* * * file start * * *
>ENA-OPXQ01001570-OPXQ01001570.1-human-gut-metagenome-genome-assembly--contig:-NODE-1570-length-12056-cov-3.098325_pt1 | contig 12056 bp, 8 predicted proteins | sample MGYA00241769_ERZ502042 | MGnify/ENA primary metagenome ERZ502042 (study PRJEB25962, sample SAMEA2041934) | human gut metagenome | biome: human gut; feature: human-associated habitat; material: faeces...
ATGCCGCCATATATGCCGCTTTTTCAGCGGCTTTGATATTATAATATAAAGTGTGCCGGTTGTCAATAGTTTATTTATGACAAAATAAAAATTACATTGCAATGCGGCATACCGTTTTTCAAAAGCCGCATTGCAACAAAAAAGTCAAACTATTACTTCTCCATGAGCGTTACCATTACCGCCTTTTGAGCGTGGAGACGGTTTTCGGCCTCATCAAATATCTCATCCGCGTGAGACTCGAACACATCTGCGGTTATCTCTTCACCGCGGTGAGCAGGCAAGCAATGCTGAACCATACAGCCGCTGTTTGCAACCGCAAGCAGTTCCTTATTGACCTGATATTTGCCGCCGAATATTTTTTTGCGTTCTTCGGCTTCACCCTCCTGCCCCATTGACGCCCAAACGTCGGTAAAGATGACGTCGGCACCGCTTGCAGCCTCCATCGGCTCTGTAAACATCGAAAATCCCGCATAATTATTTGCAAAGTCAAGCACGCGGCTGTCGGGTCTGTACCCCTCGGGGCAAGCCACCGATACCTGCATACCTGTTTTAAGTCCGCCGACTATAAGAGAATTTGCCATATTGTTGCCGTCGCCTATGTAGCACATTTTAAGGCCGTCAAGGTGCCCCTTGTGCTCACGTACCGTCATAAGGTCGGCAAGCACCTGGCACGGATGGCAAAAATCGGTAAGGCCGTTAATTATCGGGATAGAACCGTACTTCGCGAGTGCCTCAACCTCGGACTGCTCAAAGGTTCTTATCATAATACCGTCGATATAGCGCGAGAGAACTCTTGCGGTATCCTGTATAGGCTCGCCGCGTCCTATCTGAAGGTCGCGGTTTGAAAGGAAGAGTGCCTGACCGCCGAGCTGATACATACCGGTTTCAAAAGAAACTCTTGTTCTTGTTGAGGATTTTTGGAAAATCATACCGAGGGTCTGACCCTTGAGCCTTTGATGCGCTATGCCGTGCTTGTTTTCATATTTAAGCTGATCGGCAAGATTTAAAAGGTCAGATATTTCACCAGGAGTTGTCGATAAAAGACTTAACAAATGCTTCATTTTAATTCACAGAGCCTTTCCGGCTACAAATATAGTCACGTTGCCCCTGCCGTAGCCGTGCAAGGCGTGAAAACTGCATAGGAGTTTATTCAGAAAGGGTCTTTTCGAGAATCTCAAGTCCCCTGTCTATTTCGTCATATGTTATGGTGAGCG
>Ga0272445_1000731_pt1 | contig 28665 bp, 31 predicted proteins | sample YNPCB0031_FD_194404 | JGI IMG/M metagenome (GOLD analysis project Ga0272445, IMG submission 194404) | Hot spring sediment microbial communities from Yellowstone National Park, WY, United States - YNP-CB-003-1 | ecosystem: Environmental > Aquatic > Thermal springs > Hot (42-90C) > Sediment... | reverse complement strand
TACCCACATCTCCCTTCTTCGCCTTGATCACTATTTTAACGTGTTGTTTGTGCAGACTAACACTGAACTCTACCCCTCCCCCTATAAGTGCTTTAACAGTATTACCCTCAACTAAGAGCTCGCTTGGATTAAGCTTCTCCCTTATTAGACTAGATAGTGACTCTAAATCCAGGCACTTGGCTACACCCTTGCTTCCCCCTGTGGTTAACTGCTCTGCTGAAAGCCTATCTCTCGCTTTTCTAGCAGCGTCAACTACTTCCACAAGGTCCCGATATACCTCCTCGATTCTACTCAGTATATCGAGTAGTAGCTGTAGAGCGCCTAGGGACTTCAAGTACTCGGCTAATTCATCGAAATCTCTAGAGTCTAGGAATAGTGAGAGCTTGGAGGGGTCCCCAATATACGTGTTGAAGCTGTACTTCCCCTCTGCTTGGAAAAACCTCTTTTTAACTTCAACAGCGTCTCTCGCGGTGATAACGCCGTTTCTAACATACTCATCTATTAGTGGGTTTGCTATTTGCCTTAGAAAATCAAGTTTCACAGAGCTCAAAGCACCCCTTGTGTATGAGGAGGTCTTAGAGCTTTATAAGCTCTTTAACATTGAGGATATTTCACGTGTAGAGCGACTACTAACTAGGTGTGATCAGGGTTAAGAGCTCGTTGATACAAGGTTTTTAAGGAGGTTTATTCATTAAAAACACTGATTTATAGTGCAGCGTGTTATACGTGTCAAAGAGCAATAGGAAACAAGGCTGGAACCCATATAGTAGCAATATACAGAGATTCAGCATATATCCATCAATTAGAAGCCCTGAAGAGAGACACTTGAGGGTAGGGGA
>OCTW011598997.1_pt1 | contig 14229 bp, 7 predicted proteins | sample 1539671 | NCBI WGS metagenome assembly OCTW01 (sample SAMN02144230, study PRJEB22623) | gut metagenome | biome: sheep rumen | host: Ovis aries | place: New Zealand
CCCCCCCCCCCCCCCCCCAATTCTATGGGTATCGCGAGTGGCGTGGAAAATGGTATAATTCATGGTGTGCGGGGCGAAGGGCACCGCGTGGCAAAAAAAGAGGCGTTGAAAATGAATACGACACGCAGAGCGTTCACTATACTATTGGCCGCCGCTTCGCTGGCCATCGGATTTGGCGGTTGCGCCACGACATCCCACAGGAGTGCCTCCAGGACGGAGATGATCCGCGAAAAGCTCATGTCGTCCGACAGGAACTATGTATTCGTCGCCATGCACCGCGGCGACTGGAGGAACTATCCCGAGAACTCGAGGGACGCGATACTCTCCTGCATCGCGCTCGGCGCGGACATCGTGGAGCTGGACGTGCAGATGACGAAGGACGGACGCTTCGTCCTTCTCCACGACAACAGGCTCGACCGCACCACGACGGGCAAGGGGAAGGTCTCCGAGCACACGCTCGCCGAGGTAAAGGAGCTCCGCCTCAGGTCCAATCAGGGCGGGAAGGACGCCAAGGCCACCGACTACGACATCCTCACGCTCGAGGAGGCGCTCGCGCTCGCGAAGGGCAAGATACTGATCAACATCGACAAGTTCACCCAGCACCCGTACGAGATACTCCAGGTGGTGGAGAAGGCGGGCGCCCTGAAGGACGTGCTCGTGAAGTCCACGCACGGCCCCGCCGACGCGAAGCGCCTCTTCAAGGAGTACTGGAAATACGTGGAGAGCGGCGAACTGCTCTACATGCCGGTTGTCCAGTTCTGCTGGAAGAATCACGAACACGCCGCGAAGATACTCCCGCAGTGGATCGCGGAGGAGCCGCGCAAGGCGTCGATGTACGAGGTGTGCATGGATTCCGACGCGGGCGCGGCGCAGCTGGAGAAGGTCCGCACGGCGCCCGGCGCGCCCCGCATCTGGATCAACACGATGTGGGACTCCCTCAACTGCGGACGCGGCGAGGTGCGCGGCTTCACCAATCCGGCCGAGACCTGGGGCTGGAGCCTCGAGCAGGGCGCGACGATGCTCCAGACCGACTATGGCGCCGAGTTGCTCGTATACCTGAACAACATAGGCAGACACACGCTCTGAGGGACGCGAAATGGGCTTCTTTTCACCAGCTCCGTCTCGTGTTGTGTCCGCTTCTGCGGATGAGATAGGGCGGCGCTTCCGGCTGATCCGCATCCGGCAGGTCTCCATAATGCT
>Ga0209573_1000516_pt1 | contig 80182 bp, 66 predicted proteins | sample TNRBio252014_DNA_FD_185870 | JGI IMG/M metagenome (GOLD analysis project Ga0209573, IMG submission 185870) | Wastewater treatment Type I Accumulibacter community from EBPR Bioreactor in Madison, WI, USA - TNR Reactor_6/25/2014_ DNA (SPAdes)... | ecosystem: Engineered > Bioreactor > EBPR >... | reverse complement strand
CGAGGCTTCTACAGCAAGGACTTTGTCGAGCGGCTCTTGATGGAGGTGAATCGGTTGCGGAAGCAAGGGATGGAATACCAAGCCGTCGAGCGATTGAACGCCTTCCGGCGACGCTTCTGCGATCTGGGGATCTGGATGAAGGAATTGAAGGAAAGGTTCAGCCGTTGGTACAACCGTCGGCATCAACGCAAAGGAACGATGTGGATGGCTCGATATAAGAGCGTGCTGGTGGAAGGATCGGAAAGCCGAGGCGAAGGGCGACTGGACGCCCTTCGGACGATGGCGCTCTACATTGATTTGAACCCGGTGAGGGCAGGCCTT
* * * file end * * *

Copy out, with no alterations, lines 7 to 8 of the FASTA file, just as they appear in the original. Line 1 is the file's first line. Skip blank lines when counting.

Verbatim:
>Ga0209573_1000516_pt1 | contig 80182 bp, 66 predicted proteins | sample TNRBio252014_DNA_FD_185870 | JGI IMG/M metagenome (GOLD analysis project Ga0209573, IMG submission 185870) | Wastewater treatment Type I Accumulibacter community from EBPR Bioreactor in Madison, WI, USA - TNR Reactor_6/25/2014_ DNA (SPAdes)... | ecosystem: Engineered > Bioreactor > EBPR >... | reverse complement strand
CGAGGCTTCTACAGCAAGGACTTTGTCGAGCGGCTCTTGATGGAGGTGAATCGGTTGCGGAAGCAAGGGATGGAATACCAAGCCGTCGAGCGATTGAACGCCTTCCGGCGACGCTTCTGCGATCTGGGGATCTGGATGAAGGAATTGAAGGAAAGGTTCAGCCGTTGGTACAACCGTCGGCATCAACGCAAAGGAACGATGTGGATGGCTCGATATAAGAGCGTGCTGGTGGAAGGATCGGAAAGCCGAGGCGAAGGGCGACTGGACGCCCTTCGGACGATGGCGCTCTACATTGATTTGAACCCGGTGAGGGCAGGCCTT